He Jiankui, the Chinese biophysicist who created the first gene-edited children, had been quiet since completing a three-year prison sentence in April, leaving many to wonder whether he had plans to return to scientific research. Earlier this month, we got his answer.
On Nov. 9, He posted photos to Twitter of himself sitting at a computer in a white office. “Today I moved in my new office in Beijing,” he wrote. “This is the first day for Jiankui He Lab.”
Videos and messages posted to He’s Weibo account indicate that it is located in the Daxing district of Beijing, and that it will be focused on developing affordable gene therapies. In another post on the Chinese social media app, he wrote that the first rare disease he’d like to tackle is Duchenne muscular dystrophy.
He did not respond to STAT’s questions, but in an email said “the Jiankui He Lab is a not-for-profit medical research institute dedicated to rare disease gene therapy.”
The flurry of activity on both social media platforms makes it clear that He is eager to re-enter public life and has every intention of rejoining the race toward scientific progress — despite the outpouring of condemnation from scientists around the world in 2018 when he announced that he’d altered the genetic makeup of IVF embryos in an attempt to make them resistant to HIV and started pregnancies with them, leading to the birth of twin “CRISPR babies,” and later a third child. It also reveals he started his comeback campaign less than six weeks after finishing his sentence for violating Chinese regulations and medical ethics.
Today, I moved in my new office in Beijing. This is the first day for Jiankui He Lab. pic.twitter.com/j86jKuC62M
— Jiankui He (@Jiankui_He) November 10, 2022
On Nov. 4, He posted a letter written to him by the Global Observatory for Genome Editing, a collection of bioethicists, science historians, and other academics that fosters cross-community conversations about emerging biotechnologies, including CRISPR gene editing, with the capacity to transform what it means to be human. Signed by the observatory’s director, Sheila Jasanoff, and co-directors Benjamin Hurlbut and Krishanu Saha, it was an invitation to attend an in-person meeting in Cambridge, Mass., on May 14, 2022 and tell his side of the story about how the human genome-editing project came about.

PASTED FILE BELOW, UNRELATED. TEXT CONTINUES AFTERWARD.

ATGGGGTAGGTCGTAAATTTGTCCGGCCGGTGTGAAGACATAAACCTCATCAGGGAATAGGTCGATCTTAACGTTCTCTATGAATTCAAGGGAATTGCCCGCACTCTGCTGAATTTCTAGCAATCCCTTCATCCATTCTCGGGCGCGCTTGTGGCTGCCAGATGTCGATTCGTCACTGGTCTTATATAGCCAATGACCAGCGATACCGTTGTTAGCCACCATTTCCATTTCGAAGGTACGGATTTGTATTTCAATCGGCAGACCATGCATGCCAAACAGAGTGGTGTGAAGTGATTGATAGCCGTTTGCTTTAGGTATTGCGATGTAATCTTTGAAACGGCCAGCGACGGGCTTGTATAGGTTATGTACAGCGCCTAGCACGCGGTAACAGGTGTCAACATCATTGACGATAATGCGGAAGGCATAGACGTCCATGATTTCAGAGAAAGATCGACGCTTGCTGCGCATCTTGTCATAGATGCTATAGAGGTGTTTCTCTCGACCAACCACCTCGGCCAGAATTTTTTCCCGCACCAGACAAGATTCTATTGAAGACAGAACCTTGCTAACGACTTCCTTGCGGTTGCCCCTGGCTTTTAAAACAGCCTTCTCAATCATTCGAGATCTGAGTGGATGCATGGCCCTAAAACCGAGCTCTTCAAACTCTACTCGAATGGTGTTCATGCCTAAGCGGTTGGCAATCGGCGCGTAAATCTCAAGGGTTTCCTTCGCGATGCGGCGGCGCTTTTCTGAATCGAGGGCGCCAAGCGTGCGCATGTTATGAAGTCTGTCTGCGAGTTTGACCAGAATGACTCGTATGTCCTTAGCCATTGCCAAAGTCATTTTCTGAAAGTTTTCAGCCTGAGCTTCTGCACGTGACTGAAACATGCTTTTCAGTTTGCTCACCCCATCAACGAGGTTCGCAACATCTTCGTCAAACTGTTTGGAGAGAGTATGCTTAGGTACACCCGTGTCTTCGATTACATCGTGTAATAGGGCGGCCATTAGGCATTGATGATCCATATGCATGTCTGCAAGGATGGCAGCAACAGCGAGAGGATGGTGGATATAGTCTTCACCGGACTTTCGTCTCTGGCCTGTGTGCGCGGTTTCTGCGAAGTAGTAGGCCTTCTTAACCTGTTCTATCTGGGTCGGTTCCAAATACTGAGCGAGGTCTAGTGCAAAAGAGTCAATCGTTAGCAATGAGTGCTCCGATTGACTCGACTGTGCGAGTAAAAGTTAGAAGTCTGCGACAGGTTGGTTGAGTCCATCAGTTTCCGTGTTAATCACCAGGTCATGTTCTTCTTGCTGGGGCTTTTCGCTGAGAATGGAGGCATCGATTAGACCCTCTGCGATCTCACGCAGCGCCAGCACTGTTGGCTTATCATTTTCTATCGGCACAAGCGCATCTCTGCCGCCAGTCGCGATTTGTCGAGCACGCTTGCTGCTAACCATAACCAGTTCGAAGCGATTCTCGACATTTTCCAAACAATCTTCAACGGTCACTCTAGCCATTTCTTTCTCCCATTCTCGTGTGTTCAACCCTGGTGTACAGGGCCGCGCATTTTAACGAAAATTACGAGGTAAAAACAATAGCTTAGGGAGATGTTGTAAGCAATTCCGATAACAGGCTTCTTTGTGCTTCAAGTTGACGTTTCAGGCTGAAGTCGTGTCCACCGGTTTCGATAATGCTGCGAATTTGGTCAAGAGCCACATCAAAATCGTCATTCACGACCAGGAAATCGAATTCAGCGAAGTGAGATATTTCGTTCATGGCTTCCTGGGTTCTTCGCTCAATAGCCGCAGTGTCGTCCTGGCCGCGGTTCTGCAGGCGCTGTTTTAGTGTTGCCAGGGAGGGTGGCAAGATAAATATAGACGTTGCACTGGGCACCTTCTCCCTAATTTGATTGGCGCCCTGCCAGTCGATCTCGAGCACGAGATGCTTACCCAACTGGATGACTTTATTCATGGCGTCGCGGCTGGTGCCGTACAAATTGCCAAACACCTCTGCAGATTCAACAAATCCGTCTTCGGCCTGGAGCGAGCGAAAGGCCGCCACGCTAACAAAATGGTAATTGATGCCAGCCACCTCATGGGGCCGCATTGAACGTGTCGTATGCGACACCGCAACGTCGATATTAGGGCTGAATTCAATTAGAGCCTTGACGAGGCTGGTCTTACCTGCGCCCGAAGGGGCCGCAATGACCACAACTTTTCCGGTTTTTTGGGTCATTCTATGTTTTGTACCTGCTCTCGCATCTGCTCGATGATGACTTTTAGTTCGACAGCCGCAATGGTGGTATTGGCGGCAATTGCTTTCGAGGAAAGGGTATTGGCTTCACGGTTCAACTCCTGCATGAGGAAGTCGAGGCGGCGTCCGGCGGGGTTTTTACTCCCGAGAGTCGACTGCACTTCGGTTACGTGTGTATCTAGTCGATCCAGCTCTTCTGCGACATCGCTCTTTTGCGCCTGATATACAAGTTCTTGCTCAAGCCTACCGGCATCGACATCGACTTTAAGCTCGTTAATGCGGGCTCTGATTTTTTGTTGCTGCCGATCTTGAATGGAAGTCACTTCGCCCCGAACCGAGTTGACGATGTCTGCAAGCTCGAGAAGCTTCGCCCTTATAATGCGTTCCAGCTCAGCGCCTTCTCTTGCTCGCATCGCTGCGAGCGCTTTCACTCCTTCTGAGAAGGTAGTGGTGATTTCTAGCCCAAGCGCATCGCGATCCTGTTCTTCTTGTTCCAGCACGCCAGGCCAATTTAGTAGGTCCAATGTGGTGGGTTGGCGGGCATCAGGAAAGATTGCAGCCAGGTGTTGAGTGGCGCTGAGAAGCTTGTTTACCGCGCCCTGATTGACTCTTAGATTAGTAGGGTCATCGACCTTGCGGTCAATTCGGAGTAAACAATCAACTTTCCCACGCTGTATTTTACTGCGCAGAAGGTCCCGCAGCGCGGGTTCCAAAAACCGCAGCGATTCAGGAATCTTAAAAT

After STAT reached out for comment, the observatory released a statement confirming that it hosted a closed-door meeting in May that He attended via Zoom to respond to questions about the circumstances that led up to the controversial experiments and He’s motivations in conducting them.
“Our purpose was not to find fault, denounce, or embarrass,” the statement said. “In keeping with the mission of the Observatory, we aimed rather to step back in a spirit of humility and to reflect, learn, and move forward in more productive and enlightened directions.”
In an interview, Hurlbut, a biomedical historian at Arizona State University, clarified that the meeting provided an opportunity for participants — whom he described as people playing important roles in the governance of genome editing — to directly ask questions of the designer of the disastrous “CRISPR babies” experiment, not, as He described it in his posts, as an “online lecture.”
Hurlbut declined to discuss the specific questions asked and answers given, citing the Chatham House rules under which the meeting was conducted, saying only that it “unfolded as we had hoped in a professional and productive way.”
But Hurlbut, who interviewed He extensively before he was taken into Chinese government custody at the end of January 2019, told STAT that He’s new forays into gene therapy, and the scientific and regulatory environments in which they’re unfolding, should give us all pause.
“My clear sense of what motivated him then was a desire to beat the vanguard of an emerging scientific and technological domain that many of his colleagues had said was the future; it was not to be a rogue but to be the head of the pack,” Hurlbut said. ”He has clearly shifted away from his previous technological focus. But it’s not clear that he’s shifted away from that ethos. Once again he is wanting to be an innovator striking out into new territory. He just thinks he judged wrong about the last one and he’ll judge right about this one.”
The Cambridge meeting may have been the first time since his release from prison that He has shown his face, albeit virtually, in a room full of international researchers. But it seems to have been just the beginning of the publicity tour now underway.
On Sunday, He posted a photo of St. Cross College at the University of Oxford, along with the message that he had accepted an invitation to speak at an event there, titled “Good Genes: CRISPR-Cas9 in Reproductive Medicine.”
Eben Kirksey, an associate professor of anthropology at Oxford who has written a book about the CRISPR baby experiments, confirmed to STAT that he invited He to Oxford for a speaking event in the spring.
In a statement, Kirksey said he’d been given approval from the Research Ethics Committee at Oxford to engage in a series of oral history interviews with He, building on his book, which delved into the circumstances surrounding the birth of the twin girls, Lulu and Nana, in 2018.
“In my interviews we will be engaging with fundamental questions about science, health, and social justice: Does gene editing with CRISPR-Cas9 have a future in reproductive medicine? What is at stake as biological scientists remake the facts of life itself? Can society shape future gene editing research agendas to promote an ethical and fair society?” the statement said.
Details are still being finalized, and it’s unclear whether or not the meeting will be open to the public.
This story has been updated with comment from He Jiankui.
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